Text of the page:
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QuickView for Tacrolimus (compound)


PubChem
Name: Tacrolimus
PubChem Compound ID: 11158639
Description: A macrolide isolated from the culture broth of a strain of Streptomyces tsukubaensis that has strong immunosuppressive activity in vivo and prevents the activation of T-lymphocytes in response to antigenic or mitogenic stimulation in vitro.
Molecular formula: C44H69NO12
Molecular weight: 808.034 g/mol
DrugBank
Identification
Name: Tacrolimus
Name (isomeric): DB00864
Drug Type: small molecule
Description: A macrolide isolated from the culture broth of a strain of Streptomyces tsukubaensis that has strong immunosuppressive activity in vivo and prevents the activation of T-lymphocytes in response to antigenic or mitogenic stimulation in vitro.
Synonyms:
FK5; K506; FK-506; Tacarolimus; tacrolimus hydrate
Brand: LCP-Tacro, Prograf, Fujimycin, Protopic
Category: Immunosuppressive Agents
CAS number: 104987-11-3
Pharmacology
Indication: For use after allogenic organ transplant to reduce the activity of the patient's immune system and so the risk of organ rejection. It was first approved by the FDA in 1994 for use in liver transplantation, this has been extended to include kidney, heart, small bowel, pancreas, lung, trachea, skin, cornea, and limb transplants. It has also been used in a topical preparation in the treatment of severe atopic dermatitis.
Pharmacology:
Tacrolimus is a macrolide antibiotic. It acts by reducing peptidyl-prolyl isomerase activity by binding to the immunophilin FKBP-12 (FK506 binding protein) creating a new complex. This inhibits both T-lymphocyte signal transduction and IL-2 transcription. Although this activity is similar to cyclosporine studies have shown that the incidence of acu...
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Mechanism of Action:
The mechanism of action of tacrolimus in atopic dermatitis is not known. While the following have been observed, the clinical significance of these observations in atopic dermatitis is not known. It has been demonstrated that tacrolimus inhibits T-lymphocyte activation by first binding to an intracellular protein, FKBP-12. A complex of tacrolimus-F...
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Absorption: 20% bioavailability; less after eating food rich in fat
Protein binding: 75-99%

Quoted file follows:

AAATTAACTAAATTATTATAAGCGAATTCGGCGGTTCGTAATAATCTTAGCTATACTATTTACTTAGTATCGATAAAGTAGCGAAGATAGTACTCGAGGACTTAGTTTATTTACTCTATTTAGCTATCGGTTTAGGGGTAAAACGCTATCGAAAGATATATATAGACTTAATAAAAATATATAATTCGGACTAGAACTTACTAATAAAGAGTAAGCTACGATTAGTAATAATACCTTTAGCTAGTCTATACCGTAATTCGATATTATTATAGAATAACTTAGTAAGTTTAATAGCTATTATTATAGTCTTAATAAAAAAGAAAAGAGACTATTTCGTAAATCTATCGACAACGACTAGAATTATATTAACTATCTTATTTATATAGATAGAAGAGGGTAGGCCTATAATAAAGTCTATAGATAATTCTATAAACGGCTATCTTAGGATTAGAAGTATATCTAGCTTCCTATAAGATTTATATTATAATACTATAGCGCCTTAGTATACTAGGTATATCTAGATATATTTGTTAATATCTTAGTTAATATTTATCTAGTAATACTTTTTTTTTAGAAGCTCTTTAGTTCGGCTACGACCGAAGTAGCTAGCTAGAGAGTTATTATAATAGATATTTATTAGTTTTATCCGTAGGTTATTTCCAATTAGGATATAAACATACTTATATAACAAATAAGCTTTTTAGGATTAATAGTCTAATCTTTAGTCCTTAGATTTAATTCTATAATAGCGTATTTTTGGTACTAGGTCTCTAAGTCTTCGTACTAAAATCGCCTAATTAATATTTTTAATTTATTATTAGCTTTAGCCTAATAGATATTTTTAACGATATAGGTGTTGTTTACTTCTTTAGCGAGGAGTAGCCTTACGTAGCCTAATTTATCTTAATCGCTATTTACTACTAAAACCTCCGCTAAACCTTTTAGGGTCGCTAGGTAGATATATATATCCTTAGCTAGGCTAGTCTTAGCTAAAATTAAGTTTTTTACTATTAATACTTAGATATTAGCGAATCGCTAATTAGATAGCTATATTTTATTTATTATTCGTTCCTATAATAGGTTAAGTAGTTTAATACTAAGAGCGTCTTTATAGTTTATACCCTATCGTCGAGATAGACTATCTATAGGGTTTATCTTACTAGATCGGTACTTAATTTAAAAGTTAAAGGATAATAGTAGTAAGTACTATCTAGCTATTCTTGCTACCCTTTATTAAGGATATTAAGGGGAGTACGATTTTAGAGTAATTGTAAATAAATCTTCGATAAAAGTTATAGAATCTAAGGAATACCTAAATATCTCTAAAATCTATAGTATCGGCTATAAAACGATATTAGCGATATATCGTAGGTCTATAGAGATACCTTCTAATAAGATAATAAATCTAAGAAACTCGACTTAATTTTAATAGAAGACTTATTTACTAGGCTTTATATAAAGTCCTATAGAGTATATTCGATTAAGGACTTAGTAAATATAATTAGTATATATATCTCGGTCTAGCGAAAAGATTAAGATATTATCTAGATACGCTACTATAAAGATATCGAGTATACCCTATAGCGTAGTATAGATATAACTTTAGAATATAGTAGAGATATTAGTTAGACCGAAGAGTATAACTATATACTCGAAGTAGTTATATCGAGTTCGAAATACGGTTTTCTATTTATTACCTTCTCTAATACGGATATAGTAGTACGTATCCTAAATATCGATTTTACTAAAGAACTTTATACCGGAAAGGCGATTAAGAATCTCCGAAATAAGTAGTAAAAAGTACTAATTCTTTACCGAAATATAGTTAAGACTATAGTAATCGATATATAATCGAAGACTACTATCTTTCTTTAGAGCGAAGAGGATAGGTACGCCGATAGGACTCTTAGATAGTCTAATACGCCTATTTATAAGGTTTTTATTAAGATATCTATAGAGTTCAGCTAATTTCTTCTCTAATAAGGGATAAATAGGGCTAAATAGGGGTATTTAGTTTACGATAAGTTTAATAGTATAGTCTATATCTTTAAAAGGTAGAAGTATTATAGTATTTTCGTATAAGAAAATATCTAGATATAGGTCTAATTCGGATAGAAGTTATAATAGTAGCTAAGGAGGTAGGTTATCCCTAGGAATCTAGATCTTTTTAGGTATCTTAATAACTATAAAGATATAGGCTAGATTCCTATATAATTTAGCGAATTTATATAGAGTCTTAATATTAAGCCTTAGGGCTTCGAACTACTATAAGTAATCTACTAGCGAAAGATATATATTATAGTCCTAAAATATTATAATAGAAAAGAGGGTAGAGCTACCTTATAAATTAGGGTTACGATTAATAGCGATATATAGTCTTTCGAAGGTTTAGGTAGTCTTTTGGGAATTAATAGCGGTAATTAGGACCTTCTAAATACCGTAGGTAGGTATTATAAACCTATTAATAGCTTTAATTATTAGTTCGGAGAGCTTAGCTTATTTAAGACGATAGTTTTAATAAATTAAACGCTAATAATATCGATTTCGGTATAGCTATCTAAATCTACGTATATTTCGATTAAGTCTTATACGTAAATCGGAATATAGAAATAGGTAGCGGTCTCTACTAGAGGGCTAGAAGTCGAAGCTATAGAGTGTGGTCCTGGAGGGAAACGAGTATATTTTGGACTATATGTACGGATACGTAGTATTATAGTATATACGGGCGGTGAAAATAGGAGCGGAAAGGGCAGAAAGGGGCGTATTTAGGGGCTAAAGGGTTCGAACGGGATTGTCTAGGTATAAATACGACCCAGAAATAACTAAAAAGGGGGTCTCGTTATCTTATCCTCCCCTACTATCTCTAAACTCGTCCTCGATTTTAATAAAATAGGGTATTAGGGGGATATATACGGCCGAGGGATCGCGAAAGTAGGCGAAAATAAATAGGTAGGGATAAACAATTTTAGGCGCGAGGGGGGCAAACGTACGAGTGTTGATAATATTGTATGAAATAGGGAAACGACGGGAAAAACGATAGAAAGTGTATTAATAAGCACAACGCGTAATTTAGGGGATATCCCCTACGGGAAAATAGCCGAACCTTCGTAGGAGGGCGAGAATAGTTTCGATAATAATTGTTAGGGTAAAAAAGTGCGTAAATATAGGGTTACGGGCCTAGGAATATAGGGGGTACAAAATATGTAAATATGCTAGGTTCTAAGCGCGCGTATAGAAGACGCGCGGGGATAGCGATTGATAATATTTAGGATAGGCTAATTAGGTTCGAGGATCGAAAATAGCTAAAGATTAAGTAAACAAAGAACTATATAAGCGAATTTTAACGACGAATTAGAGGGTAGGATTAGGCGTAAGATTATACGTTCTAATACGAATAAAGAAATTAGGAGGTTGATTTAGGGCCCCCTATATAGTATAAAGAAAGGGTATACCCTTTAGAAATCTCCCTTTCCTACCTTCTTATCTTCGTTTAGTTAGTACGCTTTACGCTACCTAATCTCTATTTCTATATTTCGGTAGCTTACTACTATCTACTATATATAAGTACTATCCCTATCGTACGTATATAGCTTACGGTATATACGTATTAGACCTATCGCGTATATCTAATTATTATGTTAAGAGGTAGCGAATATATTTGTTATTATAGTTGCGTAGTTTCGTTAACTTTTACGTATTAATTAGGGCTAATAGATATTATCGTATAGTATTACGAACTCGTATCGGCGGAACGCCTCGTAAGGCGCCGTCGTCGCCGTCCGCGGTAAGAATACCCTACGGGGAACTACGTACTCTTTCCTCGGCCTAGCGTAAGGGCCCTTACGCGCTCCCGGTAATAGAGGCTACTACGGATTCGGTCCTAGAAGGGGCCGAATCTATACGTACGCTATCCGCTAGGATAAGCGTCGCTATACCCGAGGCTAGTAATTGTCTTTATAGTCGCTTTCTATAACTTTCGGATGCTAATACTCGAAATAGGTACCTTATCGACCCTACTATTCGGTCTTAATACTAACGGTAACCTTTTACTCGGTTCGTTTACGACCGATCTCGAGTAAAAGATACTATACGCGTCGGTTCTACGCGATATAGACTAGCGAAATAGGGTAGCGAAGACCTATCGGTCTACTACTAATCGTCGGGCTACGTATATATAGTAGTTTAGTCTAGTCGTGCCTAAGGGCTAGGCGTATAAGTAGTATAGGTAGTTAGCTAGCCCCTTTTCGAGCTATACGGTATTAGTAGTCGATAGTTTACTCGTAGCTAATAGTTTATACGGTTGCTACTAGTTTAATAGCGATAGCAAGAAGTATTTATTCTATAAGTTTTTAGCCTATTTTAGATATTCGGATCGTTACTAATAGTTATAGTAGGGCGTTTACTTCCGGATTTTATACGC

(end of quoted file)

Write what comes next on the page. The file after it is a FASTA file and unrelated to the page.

Biotransformation: Hepatic, extensive, primarily by CYP3A4. The major metabolite identified in incubations with human liver microsomes is 13-demethyl tacrolimus. In in vitro studies, a 31-demethyl metabolite has been reported to have the same activity as tacrolimus.
Route of elimination: In man, less than 1% of the dose administered is excreted unchanged in urine. Fecal elimination accounted for 92.6±30.7%, urinary elimination accounted for 2.3±1.1%.
Half Life: 11.3 hours (range from 3.5 to 40.6 hours)
Clearance: 0.029 +/- 0.009 L/hr/kg [healthy subjects IV administered] 0.172 +/- 0.088 L/hr/kg [Healthy subjects administered PO] 0.138 +/- 0.071 L/hr/kg [liver transplantation pediatric patients] 0.038 +/-0.014 L/hr/kg [patients with renal impairment 0.02 mg/kg/4 hr, IV] 0.042 +/- 0.02 L/hr/kg [Mild Hepatic Impairment 0.02 mg/kg/4 hr, IV] 0.034 +/- 0.019 L/hr/kg [Mild Hepatic Impairment 7.7 mg PO] 0.017 +/- 0.013 L/hr/kg [Severe hepatic impairement 0.02 mg/kg/4 hr, IV]
Toxicity: Side effects can be severe and include blurred vision, liver and kidney problems (it is nephrotoxic), seizures, tremors, hypertension, hypomagnesemia, diabetes mellitus, hyperkalemia, itching, insomnia, confusion. LD50=134-194 mg/kg (rat).
Affected organisms: Humans and other mammals
Interactions
Drug interaction:
PentamidineAdditive QTc-prolongation may occur increasing the risk of serious ventricular arrhythmias. Concomitant therapy should be used with caution.
FoscarnetAdditive QTc-prolongation may occur increasing the risk of serious ventricular arrhythmias. Concomitant therapy should be used with caution.
FelodipineFelodipine increases tacrolimus levels
SirolimusSirolimus may decrease the blood concentration of Tacrolimus. Monitor for changes in the therapeutic/toxic effects of Tacrolimus if Sirolimus therapy is initiated, discontinued or altered.
DofetilideAdditive QTc-prolongation may occur increasing the risk of serious ventricular arrhythmias. Concomitant therapy should be used with caution.
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